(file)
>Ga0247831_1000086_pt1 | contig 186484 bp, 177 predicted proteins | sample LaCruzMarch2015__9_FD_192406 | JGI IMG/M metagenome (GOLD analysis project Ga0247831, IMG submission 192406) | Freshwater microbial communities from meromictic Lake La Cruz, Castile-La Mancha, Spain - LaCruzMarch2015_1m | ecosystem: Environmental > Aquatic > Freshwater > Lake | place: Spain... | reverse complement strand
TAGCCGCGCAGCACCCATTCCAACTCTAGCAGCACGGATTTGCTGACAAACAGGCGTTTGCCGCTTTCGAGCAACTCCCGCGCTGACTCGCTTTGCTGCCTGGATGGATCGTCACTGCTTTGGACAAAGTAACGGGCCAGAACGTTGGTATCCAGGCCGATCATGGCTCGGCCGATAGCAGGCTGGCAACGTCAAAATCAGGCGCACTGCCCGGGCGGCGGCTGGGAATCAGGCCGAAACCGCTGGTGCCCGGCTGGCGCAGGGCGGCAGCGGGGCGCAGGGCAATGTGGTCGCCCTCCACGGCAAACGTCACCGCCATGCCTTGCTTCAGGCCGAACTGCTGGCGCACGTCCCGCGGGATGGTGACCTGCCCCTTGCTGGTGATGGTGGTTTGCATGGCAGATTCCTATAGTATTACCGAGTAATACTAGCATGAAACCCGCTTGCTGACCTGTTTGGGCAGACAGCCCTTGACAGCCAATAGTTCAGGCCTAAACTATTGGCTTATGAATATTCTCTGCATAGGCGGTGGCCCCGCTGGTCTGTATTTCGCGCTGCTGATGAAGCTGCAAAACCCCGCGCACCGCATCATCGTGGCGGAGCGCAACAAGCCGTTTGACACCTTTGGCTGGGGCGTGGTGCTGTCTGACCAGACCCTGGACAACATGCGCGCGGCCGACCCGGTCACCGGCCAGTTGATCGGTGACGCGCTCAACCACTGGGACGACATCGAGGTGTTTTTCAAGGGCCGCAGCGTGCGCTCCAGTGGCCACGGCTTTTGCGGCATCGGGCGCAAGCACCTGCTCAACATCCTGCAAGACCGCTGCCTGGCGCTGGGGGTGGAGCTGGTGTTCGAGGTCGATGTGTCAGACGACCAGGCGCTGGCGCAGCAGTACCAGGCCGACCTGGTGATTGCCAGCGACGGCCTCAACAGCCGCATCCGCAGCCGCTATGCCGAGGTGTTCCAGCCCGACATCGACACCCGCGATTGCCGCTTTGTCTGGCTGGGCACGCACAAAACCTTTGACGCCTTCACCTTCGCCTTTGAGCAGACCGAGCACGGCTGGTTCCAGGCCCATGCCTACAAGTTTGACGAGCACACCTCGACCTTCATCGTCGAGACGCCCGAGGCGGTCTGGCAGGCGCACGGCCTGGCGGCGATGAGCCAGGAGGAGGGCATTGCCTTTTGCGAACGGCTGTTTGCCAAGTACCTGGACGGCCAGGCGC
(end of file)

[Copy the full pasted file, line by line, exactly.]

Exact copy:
>Ga0247831_1000086_pt1 | contig 186484 bp, 177 predicted proteins | sample LaCruzMarch2015__9_FD_192406 | JGI IMG/M metagenome (GOLD analysis project Ga0247831, IMG submission 192406) | Freshwater microbial communities from meromictic Lake La Cruz, Castile-La Mancha, Spain - LaCruzMarch2015_1m | ecosystem: Environmental > Aquatic > Freshwater > Lake | place: Spain... | reverse complement strand
TAGCCGCGCAGCACCCATTCCAACTCTAGCAGCACGGATTTGCTGACAAACAGGCGTTTGCCGCTTTCGAGCAACTCCCGCGCTGACTCGCTTTGCTGCCTGGATGGATCGTCACTGCTTTGGACAAAGTAACGGGCCAGAACGTTGGTATCCAGGCCGATCATGGCTCGGCCGATAGCAGGCTGGCAACGTCAAAATCAGGCGCACTGCCCGGGCGGCGGCTGGGAATCAGGCCGAAACCGCTGGTGCCCGGCTGGCGCAGGGCGGCAGCGGGGCGCAGGGCAATGTGGTCGCCCTCCACGGCAAACGTCACCGCCATGCCTTGCTTCAGGCCGAACTGCTGGCGCACGTCCCGCGGGATGGTGACCTGCCCCTTGCTGGTGATGGTGGTTTGCATGGCAGATTCCTATAGTATTACCGAGTAATACTAGCATGAAACCCGCTTGCTGACCTGTTTGGGCAGACAGCCCTTGACAGCCAATAGTTCAGGCCTAAACTATTGGCTTATGAATATTCTCTGCATAGGCGGTGGCCCCGCTGGTCTGTATTTCGCGCTGCTGATGAAGCTGCAAAACCCCGCGCACCGCATCATCGTGGCGGAGCGCAACAAGCCGTTTGACACCTTTGGCTGGGGCGTGGTGCTGTCTGACCAGACCCTGGACAACATGCGCGCGGCCGACCCGGTCACCGGCCAGTTGATCGGTGACGCGCTCAACCACTGGGACGACATCGAGGTGTTTTTCAAGGGCCGCAGCGTGCGCTCCAGTGGCCACGGCTTTTGCGGCATCGGGCGCAAGCACCTGCTCAACATCCTGCAAGACCGCTGCCTGGCGCTGGGGGTGGAGCTGGTGTTCGAGGTCGATGTGTCAGACGACCAGGCGCTGGCGCAGCAGTACCAGGCCGACCTGGTGATTGCCAGCGACGGCCTCAACAGCCGCATCCGCAGCCGCTATGCCGAGGTGTTCCAGCCCGACATCGACACCCGCGATTGCCGCTTTGTCTGGCTGGGCACGCACAAAACCTTTGACGCCTTCACCTTCGCCTTTGAGCAGACCGAGCACGGCTGGTTCCAGGCCCATGCCTACAAGTTTGACGAGCACACCTCGACCTTCATCGTCGAGACGCCCGAGGCGGTCTGGCAGGCGCACGGCCTGGCGGCGATGAGCCAGGAGGAGGGCATTGCCTTTTGCGAACGGCTGTTTGCCAAGTACCTGGACGGCCAGGCGC